Designing a website needs a lot of skills. You need to come up with quality content for a start. But even the highest quality content isn’t enough if your actual website design is poor. So you need graphic design skills too. Plus, your website needs to be easy to use and navigate so you also need interface design skills too. And then of course, there’s also speed optimization and SEO skills that are needed.
And the design of your website can have a huge impact on the success of your business. If you’re selling a product for example, higher quality and more persuasive copy will result in more sales. And a nicer-looking, faster website will get more visitors who stay longer.
So it’s no surprise that big websites usually have in-house teams of people involved to meet these needs. Either that or they hire third party companies (such as ours, if you’re interested!).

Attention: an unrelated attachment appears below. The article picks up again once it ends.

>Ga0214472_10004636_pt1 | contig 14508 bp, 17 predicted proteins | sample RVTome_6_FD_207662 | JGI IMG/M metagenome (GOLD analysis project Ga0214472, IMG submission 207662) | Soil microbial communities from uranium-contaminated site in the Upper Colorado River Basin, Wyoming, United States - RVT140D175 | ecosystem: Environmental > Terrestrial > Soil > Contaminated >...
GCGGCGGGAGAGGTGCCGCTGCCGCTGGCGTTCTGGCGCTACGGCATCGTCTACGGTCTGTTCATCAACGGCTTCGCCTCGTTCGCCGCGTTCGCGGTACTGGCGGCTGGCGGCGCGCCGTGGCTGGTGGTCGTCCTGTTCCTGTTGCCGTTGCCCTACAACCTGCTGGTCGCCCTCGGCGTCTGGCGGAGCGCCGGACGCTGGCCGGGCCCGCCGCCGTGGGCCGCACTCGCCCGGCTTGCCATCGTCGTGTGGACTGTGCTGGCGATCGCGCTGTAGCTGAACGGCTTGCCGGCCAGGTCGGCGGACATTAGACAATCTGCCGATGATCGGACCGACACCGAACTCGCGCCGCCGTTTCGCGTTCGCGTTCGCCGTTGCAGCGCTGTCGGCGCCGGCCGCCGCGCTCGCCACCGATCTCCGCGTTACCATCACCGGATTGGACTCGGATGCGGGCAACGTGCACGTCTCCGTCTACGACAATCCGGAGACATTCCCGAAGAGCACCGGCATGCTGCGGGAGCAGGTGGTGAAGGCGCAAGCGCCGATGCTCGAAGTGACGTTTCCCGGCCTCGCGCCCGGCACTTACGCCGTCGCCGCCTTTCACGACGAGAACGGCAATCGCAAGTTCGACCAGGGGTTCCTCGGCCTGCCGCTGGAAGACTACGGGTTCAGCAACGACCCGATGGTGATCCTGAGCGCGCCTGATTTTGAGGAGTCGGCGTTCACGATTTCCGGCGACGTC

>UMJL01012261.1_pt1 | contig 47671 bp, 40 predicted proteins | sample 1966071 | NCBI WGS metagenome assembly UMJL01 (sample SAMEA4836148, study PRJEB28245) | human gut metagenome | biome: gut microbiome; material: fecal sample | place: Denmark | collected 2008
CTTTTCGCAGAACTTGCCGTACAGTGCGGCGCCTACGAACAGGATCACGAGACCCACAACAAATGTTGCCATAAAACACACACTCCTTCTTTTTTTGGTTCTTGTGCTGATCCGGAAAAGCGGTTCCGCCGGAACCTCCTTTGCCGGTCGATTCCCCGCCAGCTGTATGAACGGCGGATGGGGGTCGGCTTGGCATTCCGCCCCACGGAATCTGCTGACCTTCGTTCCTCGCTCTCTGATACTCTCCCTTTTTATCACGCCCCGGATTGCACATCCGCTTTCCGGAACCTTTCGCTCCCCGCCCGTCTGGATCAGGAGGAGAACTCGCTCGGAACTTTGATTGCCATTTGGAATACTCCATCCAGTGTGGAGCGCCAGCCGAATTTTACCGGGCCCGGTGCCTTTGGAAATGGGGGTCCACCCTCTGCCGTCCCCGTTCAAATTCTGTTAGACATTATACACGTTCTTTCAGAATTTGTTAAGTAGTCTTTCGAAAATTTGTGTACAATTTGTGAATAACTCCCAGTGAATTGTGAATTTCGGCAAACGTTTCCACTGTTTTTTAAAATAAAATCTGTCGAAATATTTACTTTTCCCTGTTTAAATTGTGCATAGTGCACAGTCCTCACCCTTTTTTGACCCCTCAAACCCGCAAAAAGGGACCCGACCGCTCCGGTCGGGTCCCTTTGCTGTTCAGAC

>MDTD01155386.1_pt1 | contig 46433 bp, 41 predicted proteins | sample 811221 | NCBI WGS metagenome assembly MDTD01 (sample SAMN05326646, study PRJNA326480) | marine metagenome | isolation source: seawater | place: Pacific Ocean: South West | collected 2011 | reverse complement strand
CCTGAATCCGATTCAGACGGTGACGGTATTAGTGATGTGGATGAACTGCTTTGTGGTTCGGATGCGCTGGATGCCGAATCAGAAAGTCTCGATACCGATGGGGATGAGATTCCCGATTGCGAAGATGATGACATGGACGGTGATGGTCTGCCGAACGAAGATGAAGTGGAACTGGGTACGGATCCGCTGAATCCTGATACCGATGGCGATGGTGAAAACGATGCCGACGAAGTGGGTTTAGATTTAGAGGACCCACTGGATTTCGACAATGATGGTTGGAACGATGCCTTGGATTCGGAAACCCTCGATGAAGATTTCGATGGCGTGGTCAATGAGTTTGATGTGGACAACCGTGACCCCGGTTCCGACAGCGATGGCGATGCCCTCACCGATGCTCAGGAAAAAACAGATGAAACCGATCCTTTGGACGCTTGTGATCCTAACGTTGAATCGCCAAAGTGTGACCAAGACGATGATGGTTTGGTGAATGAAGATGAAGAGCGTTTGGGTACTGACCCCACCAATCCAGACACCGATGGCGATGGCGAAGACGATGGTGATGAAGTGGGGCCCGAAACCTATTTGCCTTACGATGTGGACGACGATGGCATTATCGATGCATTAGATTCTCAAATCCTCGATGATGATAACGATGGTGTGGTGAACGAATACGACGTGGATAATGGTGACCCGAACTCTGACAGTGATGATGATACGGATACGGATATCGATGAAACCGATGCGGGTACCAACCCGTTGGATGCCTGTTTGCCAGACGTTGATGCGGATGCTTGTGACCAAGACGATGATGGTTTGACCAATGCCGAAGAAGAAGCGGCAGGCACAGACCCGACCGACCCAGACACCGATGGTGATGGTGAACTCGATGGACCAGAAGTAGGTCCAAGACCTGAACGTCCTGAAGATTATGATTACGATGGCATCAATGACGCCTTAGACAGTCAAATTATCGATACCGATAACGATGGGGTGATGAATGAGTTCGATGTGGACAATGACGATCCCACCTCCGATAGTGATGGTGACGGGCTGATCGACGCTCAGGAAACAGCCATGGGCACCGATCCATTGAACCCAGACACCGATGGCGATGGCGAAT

One element that is often neglected somewhat in website design is the colour scheme. Different schemes convey different impressions and emotions. For example, some colours stir feelings of excitement while others give a feeling of peace and tranqulity. And some can stimulate the observer’s appetite (which is useful if you’re a food seller, restaurant, etc!), while others can even invoke anger and irritation (not what you want if you’re looking to convert visitors to buyers!)
Big companies will spend large amounts of money on getting the colour scheme right, especially if they’re looking to enter a new market (where a different culture might react to colours differently). The amount they spend is a reflection of just how important your colour scheme is to your business.
So, even if you’re a one-man band running your own personal website, don’t forget to pay attention to your colour scheme. Make it as attractive as possible and use colour blends that go well together. And don’t forget to choose a colour scheme that reflects the type of site you are, and stirs the required response from your visitors.
Paletton is a great online tool you can use to help you with your colour scheme.